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>Steve Showalter says:
>>Snakes do not have "noses" per se, they have nasal openings,
>Although I could be wrong, I'm pretty confident that snakes have
>"real" noses associated with their nostrils.
Well I have been known to be wrong also (see below:), but I am pretty
confident that snakes do not have noses in the normal sense of the word.
They have air passages that allow them to breathe without having to open
their mouths (ever seen a snake with a respiratory infection?) , but do not
have a developed sense of smell associated with an organ that resides there.
They do have membranes that are sensitive to high concentrations of
organics, but the back of your throat is sensitive to high concentrations of
organics and it doesn't smell or taste them. I guess it all comes down to
whether there is a distinct organ there or not. There should be some
biologists out there that can answer this one.
>>but the olfactory organ is in their tongue.
>That's not right.
>>It is called a Jacobsen's (sp?) organ,
>Call it by its alternate name, the vomeronasal organ and you won't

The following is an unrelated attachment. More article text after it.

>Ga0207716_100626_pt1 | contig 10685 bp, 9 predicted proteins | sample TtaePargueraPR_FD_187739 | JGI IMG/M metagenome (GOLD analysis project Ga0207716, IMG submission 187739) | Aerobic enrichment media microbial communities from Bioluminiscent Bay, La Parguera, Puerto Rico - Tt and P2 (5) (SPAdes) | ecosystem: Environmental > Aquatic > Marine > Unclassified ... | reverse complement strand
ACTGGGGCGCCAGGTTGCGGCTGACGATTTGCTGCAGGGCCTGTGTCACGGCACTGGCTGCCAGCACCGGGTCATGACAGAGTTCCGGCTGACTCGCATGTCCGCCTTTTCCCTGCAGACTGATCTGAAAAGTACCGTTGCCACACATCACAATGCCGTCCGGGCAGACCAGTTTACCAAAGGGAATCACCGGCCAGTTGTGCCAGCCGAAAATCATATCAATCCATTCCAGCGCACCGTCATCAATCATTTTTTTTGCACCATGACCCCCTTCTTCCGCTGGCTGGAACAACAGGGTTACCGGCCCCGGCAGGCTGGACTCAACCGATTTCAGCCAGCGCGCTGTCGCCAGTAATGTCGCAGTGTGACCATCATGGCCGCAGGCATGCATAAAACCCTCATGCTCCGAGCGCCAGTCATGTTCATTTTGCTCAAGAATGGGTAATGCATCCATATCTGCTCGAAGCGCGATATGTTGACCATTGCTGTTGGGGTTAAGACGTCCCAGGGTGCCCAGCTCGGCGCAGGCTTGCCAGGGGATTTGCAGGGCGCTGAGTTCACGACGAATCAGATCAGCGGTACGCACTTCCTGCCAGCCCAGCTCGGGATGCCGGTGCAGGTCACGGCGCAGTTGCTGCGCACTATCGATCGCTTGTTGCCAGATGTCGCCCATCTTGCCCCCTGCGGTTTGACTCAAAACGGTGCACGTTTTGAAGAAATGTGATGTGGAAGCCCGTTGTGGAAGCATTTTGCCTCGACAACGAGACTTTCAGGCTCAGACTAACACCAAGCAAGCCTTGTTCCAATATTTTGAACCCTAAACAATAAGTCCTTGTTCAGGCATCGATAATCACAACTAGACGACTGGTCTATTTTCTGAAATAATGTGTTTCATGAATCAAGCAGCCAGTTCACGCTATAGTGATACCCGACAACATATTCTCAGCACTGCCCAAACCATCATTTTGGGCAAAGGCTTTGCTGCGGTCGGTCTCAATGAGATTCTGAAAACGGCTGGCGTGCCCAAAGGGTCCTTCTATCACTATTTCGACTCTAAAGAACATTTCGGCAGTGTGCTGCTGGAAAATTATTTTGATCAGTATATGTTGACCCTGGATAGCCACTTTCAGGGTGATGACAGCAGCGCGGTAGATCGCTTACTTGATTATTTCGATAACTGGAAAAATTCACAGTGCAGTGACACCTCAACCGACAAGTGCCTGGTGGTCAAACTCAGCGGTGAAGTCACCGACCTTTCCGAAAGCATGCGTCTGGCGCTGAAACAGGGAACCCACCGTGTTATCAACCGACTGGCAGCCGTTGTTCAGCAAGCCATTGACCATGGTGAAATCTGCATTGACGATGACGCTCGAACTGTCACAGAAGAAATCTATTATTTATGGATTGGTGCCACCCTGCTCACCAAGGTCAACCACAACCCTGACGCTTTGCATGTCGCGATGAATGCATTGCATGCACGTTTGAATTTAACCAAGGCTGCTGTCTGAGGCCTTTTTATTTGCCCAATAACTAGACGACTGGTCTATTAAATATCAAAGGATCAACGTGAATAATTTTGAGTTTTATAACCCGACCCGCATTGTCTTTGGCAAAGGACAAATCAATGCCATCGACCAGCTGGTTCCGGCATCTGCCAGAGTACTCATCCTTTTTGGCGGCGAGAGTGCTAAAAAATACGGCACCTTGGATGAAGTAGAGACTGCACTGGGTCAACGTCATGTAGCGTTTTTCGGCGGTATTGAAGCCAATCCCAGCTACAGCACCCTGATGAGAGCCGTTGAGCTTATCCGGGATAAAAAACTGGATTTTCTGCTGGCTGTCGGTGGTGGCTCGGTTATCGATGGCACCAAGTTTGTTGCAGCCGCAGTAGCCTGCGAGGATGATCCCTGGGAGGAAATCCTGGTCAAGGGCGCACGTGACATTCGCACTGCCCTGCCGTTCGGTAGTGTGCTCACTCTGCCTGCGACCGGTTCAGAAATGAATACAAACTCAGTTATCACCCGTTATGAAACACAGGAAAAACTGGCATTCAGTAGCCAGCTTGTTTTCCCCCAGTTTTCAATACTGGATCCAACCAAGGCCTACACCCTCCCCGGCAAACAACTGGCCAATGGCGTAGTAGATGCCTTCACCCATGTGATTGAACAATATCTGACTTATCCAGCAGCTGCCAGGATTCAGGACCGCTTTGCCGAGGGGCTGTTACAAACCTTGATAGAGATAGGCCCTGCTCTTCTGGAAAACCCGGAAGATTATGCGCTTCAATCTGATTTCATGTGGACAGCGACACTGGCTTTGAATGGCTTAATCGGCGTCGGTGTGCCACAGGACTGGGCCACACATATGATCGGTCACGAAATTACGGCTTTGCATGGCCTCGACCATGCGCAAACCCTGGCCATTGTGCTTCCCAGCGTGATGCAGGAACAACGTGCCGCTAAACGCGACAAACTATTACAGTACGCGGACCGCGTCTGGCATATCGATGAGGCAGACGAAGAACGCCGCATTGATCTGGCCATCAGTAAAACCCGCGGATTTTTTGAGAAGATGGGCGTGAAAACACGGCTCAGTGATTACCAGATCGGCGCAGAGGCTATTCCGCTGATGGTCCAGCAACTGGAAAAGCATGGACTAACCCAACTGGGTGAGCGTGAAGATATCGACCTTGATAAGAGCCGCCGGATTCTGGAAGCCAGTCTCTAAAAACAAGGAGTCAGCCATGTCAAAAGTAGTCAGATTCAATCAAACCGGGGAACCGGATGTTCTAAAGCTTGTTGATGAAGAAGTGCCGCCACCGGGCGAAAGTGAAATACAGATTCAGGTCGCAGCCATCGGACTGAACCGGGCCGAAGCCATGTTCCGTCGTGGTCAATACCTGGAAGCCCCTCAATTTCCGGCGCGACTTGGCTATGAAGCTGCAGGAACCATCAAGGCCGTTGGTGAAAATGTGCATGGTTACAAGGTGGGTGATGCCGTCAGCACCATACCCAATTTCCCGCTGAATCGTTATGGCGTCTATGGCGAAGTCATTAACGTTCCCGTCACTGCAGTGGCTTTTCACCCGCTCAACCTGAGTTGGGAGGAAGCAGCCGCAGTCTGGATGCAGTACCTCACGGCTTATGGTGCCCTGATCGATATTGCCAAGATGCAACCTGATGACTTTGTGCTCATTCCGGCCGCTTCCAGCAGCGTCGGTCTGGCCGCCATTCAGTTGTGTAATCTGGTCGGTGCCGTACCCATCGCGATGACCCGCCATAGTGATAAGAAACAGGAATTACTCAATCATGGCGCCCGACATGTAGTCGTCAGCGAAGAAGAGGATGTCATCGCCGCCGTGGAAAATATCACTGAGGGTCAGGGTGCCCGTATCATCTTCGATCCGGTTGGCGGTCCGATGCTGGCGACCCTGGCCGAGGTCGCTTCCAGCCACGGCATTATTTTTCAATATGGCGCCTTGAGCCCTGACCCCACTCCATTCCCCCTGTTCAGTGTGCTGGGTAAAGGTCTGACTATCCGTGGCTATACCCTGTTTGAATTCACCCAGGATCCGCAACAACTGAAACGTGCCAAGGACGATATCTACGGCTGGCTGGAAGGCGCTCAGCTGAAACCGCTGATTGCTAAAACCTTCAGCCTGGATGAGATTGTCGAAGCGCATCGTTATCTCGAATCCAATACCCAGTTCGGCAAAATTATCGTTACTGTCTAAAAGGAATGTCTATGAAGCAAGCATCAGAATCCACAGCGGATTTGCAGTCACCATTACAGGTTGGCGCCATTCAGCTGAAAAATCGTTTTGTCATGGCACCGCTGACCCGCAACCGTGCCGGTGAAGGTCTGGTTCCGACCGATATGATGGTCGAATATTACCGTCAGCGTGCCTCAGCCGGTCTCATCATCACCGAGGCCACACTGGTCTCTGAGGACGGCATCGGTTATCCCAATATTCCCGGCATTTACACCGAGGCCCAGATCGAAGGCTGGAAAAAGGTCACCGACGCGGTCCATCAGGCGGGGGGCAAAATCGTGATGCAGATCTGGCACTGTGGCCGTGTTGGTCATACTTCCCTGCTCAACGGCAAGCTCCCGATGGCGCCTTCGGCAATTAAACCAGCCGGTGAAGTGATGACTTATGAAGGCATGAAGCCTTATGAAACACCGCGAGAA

>have to worry about how Jacobson (sp?) spelled his name :-). The organ is
>*not* on the tongue, however. The organ is in the roof of the mouth.
>Snakes sample the air with their tongues, and then insert the tongue's
>tips into recesses in their palate. That's were the vomeronasal organ
You are correct, I muffed that one, with my major fault being the mixing of
the properties of the tongue in with the Jacobsyn (sp?) organ.
>I'm slightly more familiar with the struture in mammals than in
>snakes, but I think you're stretching it with "taste, smell and
>temperature". The vomeronasal organ is specialized for detecting
>non-volatile chemicals, typically proteins. It's not exactly like
>human smell or taste, so it's probably not fair to refer to it as
>both. It's just different. And I'm not sure where the temperature
>sensation bit is coming from... snakes which prey on mammals (and can
>thus rely on temperature cues) typically use heat sensors in pits on
My understanding of the tongue is as an instrument to capture volatile as
well as nonvolatile materials. It is a tiny air sampler as well as a
molecular spatula. The resulting sample is inserted into the Jacobsin
(sp?) organ for testing. If it was only used for nonvolatiles (definition:
low vapor pressure), why is it used so often in only taking gas samples? If
I was looking for nonvolatiles, I would be touching surfaces. I think what
you have described above is taste and smell as far as we can tell without
asking the snake..
The detection of temperature is by the tongue via touch probing, not for
prey location. Snakes probe the temperature of surfaces in front of them
with their tongues to help in thermoregulation when moving from spot to